Richard M. Nixon is one of only two Americans to be nominated five times for national office by one of the country's two major political parties. Franklin Delano Roosevelt was the other. Both FDR and Nixon had identical records in their national campaigns: four wins and only one defeat.
So when Richard Nixon talked about American political elections, he was frequently worth listening to. Consider this insight of his: "It doesn't matter if they knock down the wall when they vote for you or hold their nose. It all counts the same."
The most recent NBC News-Wall Street Journal national poll reminded me of that Nixon dictum. Even after disappointing U.S. job numbers, increased American anxiety from the unpredictability of the European economic situation and the solid victory of Wisconsin Republican Gov. Scott Walker, President Barack Obama still leads former Massachusetts Gov. Mitt Romney by 47 to 44 percent.
When respondents were asked if their presidential choice was more a vote FOR the candidate they were supporting or more a vote more AGAINST his opponent, the results totally differed. Seventy-two percent of Obama supporters said theirs was more a vote FOR Obama, and just 22 percent revealed theirs was basically a vote AGAINST Romney.
Romney supporters are just the opposite. Only 35 percent of the probable Republican nominee's backers say they are voting more FOR Mitt Romney, while a full 58 percent of GOP voters admit they are motivated primarily by voting AGAINST President Obama. But as Nixon would remind us of those choices, they all count the same.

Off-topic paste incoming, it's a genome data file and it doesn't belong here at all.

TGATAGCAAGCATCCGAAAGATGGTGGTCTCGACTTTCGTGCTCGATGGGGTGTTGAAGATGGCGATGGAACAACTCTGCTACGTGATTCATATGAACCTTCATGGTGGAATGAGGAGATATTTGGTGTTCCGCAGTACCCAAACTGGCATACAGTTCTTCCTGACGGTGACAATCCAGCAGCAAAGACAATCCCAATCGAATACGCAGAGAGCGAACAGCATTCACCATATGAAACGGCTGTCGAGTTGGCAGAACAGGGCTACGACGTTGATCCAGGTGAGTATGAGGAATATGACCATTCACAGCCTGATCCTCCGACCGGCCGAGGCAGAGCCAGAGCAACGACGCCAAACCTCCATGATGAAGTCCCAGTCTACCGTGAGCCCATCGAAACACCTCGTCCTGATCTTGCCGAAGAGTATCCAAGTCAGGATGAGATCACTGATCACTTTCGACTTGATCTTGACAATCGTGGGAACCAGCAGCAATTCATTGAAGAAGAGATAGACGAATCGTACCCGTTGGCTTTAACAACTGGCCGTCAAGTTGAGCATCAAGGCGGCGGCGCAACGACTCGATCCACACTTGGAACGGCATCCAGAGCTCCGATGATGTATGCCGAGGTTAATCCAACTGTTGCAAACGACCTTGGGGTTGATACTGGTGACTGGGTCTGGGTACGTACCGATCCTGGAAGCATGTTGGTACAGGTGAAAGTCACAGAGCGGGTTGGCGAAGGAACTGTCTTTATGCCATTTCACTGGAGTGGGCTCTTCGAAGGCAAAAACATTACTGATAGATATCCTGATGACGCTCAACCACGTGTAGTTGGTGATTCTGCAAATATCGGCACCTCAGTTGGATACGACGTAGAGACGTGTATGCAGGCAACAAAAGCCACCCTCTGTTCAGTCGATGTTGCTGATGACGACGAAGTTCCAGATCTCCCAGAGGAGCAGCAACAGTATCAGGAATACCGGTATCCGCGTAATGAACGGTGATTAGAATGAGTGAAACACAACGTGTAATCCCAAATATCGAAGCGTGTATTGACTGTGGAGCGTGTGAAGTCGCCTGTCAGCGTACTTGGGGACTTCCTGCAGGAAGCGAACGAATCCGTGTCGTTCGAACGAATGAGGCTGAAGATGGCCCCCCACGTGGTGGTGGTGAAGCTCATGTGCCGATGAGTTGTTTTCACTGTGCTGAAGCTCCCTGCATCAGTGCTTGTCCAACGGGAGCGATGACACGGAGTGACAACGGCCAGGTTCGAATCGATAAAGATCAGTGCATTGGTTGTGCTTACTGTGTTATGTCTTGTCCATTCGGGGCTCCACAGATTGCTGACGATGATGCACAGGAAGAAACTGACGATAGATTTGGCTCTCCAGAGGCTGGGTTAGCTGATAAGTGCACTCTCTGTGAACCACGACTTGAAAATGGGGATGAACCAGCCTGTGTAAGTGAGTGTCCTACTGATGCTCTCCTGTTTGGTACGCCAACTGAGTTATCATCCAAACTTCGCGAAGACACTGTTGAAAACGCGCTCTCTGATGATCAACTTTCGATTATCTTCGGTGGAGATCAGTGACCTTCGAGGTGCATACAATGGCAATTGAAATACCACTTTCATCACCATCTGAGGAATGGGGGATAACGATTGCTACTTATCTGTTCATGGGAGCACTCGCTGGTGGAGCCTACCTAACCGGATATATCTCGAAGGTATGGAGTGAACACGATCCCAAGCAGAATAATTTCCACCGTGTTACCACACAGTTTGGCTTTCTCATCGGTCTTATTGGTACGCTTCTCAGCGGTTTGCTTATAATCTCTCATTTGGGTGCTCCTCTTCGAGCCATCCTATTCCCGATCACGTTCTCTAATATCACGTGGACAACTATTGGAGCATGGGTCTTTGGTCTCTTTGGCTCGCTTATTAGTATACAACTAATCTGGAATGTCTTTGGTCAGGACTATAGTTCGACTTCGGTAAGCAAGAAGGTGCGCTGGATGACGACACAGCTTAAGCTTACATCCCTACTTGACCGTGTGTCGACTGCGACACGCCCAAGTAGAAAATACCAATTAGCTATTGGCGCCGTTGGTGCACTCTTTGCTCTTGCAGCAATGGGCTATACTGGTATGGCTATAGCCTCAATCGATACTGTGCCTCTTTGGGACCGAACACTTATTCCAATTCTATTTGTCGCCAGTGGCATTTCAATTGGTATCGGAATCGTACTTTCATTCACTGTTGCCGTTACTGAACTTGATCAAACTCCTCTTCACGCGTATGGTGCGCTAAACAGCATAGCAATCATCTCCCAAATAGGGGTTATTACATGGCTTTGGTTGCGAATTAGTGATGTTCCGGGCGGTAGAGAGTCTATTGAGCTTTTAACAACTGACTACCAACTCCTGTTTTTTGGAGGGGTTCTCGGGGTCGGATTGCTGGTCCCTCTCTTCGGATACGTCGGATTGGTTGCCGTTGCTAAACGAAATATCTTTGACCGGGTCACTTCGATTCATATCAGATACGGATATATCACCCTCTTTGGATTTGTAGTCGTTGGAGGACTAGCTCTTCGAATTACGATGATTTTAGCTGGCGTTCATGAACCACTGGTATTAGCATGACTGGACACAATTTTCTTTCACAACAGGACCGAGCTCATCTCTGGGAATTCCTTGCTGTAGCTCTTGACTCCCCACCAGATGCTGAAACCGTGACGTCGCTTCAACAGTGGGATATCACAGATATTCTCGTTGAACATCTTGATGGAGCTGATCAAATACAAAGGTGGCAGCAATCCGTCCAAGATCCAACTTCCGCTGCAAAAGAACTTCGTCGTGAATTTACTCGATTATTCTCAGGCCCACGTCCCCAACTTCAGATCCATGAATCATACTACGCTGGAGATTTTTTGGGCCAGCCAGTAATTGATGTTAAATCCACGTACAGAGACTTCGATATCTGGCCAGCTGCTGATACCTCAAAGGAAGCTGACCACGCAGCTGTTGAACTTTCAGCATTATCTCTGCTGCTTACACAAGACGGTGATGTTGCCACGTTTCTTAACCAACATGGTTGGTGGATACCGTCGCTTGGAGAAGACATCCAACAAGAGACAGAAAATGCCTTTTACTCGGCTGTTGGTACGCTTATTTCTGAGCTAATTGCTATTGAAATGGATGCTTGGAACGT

Because the NBC News-Wall Street Journal survey is written, conducted and analyzed by two of the nation's most respected pollsters, Democrat Peter D. Hart and Republican Bill McInturff, I know it is straight and free of partisan tilt. Their three most recent surveys — April, May and June — found the race to be close.
Obama led Romney 49 percent to 43 percent in April; Obama's May lead was 47 percent to 43 percent; while in June, the president led his Republican challenger by 47 percent to 44 percent. The race is within the margin of error, which has to be good news for the challenger whose reputation was not enhanced following his primary season struggles against a flawed field of opponents.
But the news may be even better for Romney if you look at the voters who declare themselves undecided in the presidential race. The undecided voters were 8 percent of the total sample in April, 10 percent in May and 9 percent in June — an average undecided of 9 percent. (By way of comparison, the margin of victory in every U.S. presidential election since 1984 has been less than 9 percent.)
Thanks to Robert Nelson of Peter D. Hart's office, I was able to look at who all these undecided voters were in the NBC News-Wall Street Journal polls for April, May and June. Their portrait provides cold comfort to Obama headquarters.
Consider these facts: When asked, "Do you generally approve or disapprove of the job Barack Obama is doing as president," 47 percent of the total sample interviewed gave Obama a positive rating, while 48 percent disapproved of the job he was doing. Among the undecided voters, the president's numbers were 24 percent approval and 55 percent disapproval.
Asked to rate their own feelings toward the president as very positive, somewhat positive, neutral, somewhat negative or very negative, the total results were 48 percent positive and 38 percent negative for Barack Obama. But the undecideds' positive feelings toward the president were just 28 percent, and their negative feelings were 40 percent.
Romney's numbers were nothing to write home about. But the point is that the undecided voters are, as of now, not really undecided about Barack Obama. They are, with just over four months until Election Day, down on the incumbent, which is why getting to 50 percent plus in the national surveys is key to the president's re-election.
To find out more about Mark Shields and read his past columns, visit the Creators Syndicate web page at www.creators.com
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